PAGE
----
As the Promise Ring's frontman, singer/guitarist Davey vonBohlen
helped draft the emo-pop blueprint so many of today's bands have committed
to memory. It should come as a no surprise, then, that Joe Marro, guitarist
for the Early November, has a Promise Ring tattoo. This fall, as TEN were
on the road with Saves The Day and Senses Fail, vonBohlen was between tours
with his new outfit, Maritime, while temporarily reuniting the Promise Ring
for the Flower15 event in Chicago. When AP got the two musicians together
in, um, Early November, vonBohlen gave Marro some useful advice, while Marro
made his idol an offer he couldn't refuse…

JOE MARRO: I actually met you a couple times in Philadelphia when
Maritime were playing. I showed you my Promise Ring tattoo.

DAVEY VONBOHLEN: Oh, no!

That's exactly what you said the first time. [Both laugh.]
How is Promise Ring practice going?


It's really weird, but totally normal in the same way. You do something
for 10 years, and then you stop cold turkey and start right back fresh. It's
kind of nice because you don't have to hate the people [in the band]
anymore… [Marro laughs.] Actually, that's not the right
word: All the personal things that drove you nuts don't have to drive
you nuts anymore, because it's going to be over in three days. Actually,
we've been having fun with it.

That's awesome. I have a lot of friends going out [to the Flower15
show], and I'm bummed I can't make it.


We haven't played the shows yet-you may be lucky for not being
there. [Laughs.]

When I discovered the Promise Ring, I was 15, and I heard "A Picture
Postcard" on the 411
skateboarding video. It was the
Mark Johnson profile-he was one of my favorites at the time, and he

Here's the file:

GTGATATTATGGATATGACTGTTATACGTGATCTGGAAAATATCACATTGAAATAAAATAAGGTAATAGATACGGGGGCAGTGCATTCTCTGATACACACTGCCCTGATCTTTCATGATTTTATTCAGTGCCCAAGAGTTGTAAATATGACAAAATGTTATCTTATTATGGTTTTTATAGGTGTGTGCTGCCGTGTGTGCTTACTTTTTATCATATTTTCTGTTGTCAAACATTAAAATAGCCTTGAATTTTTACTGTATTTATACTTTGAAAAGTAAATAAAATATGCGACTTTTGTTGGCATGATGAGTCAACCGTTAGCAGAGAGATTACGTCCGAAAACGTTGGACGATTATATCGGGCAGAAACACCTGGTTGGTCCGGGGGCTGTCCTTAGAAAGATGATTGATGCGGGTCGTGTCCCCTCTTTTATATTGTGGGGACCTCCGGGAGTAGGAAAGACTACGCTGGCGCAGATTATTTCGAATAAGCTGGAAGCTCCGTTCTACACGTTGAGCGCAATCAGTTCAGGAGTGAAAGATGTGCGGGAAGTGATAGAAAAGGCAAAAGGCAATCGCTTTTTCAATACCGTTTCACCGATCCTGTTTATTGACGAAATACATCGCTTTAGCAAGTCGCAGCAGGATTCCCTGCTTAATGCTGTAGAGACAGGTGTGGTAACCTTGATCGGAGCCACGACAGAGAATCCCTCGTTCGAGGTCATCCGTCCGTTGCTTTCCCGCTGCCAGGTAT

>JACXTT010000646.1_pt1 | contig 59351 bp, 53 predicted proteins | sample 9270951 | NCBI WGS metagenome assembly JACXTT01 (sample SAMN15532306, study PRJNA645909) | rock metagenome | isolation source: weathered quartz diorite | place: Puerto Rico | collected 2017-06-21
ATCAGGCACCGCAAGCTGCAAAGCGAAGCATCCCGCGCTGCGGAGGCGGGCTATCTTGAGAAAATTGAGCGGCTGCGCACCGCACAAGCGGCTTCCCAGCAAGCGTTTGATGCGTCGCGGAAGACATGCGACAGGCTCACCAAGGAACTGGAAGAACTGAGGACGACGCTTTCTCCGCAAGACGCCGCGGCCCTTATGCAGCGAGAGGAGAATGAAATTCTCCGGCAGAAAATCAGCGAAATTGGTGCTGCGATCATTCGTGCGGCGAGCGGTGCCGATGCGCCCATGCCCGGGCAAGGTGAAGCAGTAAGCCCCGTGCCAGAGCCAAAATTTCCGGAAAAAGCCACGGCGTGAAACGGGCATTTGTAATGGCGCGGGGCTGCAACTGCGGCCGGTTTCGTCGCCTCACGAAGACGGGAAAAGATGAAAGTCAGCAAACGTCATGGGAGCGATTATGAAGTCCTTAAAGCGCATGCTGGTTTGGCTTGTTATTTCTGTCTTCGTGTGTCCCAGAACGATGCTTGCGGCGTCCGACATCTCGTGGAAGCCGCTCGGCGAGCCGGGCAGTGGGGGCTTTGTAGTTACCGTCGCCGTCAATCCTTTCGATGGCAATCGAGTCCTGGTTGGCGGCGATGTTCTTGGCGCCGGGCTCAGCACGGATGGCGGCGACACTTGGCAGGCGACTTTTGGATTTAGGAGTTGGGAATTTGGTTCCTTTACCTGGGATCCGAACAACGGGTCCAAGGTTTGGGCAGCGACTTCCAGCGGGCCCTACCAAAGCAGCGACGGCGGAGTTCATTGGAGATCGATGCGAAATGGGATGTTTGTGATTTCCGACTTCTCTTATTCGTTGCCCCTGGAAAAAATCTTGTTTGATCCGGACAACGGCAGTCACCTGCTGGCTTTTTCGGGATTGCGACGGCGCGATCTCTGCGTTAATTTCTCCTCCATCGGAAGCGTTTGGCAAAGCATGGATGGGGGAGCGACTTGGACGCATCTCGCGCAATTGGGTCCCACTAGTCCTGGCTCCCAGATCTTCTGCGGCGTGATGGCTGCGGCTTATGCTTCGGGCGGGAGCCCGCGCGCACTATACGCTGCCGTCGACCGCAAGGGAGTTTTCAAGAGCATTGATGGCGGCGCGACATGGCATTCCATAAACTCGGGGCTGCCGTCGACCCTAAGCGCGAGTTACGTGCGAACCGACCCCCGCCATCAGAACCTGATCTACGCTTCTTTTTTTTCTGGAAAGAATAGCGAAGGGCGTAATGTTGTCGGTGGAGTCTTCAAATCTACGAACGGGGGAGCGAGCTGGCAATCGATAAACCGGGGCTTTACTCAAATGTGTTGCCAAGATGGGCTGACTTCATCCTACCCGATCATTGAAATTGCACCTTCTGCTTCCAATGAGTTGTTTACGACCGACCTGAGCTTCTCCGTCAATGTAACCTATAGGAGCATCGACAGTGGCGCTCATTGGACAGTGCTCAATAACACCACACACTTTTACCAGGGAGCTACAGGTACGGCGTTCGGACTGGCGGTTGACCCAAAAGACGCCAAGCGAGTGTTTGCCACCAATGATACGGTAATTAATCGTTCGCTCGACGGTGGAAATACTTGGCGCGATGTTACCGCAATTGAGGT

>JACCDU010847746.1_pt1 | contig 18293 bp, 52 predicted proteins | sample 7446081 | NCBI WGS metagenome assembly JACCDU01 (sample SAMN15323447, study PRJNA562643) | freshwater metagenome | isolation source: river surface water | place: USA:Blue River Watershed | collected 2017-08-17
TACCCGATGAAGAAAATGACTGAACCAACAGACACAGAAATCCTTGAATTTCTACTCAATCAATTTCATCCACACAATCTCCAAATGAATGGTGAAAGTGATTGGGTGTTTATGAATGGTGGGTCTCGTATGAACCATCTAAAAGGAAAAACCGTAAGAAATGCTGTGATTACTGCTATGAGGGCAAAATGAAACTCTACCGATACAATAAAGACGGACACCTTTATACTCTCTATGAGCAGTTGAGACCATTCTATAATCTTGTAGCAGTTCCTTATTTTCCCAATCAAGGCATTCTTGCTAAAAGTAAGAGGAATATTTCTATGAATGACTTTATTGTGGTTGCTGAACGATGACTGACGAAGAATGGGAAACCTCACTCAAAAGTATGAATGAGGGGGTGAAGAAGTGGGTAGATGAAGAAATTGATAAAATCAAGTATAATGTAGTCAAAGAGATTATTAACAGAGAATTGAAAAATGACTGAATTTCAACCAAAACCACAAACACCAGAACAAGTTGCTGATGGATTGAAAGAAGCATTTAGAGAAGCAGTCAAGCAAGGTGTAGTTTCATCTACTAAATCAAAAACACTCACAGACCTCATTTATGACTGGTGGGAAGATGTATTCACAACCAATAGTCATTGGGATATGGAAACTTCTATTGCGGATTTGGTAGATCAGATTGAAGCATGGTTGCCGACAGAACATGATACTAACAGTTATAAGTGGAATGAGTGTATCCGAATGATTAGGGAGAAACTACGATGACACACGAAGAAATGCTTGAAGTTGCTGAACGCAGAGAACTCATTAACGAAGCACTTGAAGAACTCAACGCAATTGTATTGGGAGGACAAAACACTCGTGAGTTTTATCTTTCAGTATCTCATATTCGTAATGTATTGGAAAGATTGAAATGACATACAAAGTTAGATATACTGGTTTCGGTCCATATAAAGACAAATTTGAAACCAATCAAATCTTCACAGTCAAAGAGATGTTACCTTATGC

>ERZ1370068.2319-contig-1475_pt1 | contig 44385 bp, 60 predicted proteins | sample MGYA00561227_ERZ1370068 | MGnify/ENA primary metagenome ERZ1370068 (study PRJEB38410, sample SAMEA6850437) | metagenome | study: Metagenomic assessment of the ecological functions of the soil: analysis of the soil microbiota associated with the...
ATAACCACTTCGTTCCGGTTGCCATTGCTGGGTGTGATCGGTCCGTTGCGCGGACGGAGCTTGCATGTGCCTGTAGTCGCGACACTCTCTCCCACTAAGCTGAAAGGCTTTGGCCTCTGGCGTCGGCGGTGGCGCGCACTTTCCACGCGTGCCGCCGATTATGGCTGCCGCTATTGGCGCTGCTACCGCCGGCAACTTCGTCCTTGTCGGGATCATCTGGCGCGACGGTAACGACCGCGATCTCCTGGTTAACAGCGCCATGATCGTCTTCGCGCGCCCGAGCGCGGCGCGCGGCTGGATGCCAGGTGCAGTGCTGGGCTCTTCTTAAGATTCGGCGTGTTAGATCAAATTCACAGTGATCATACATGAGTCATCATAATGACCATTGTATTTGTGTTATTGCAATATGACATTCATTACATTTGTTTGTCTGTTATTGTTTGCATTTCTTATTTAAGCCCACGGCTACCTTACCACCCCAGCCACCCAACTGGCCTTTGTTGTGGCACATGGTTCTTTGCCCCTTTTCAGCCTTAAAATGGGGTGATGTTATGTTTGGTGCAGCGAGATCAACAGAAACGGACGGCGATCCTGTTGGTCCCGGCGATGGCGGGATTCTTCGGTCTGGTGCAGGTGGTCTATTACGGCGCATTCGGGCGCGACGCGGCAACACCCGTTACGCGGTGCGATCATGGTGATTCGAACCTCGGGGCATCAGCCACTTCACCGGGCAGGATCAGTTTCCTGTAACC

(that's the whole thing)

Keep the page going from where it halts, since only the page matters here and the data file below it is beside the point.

was skating to that song. I was like, "What is this music?" It
was unlike anything I had heard. It was the perfect blend of pop music and
really smart lyrics-everything about it was just really intelligent.
I was wondering if that is what you were always trying to achieve in your
songwriting.


I never really got on that idea of thinking more about it than it was. You've
got two guitars, bass and drums, and there's only one rudimentary goal:
Make the best songs that you can. I know other people have more focused goals.
Had we had the "What's cool?" blinders on, "A Picture
Postcard" would've been buried long before it could see the light
of day. At that time, we were still a post-hardcore band. "Emo," or
the lighter side of that, didn't really exist in our world. It was like, "This
is what happens when kids leave straight-edge hardcore." [Laughs.]
That song [made us feel like], "People are gonna beat us up at our shows." Really,
[the goal has] always been to make good songs, and stop getting in the way
of them with stupid ideas of who you are or who you should be.

For the rest of the story, pick up AP 211 below…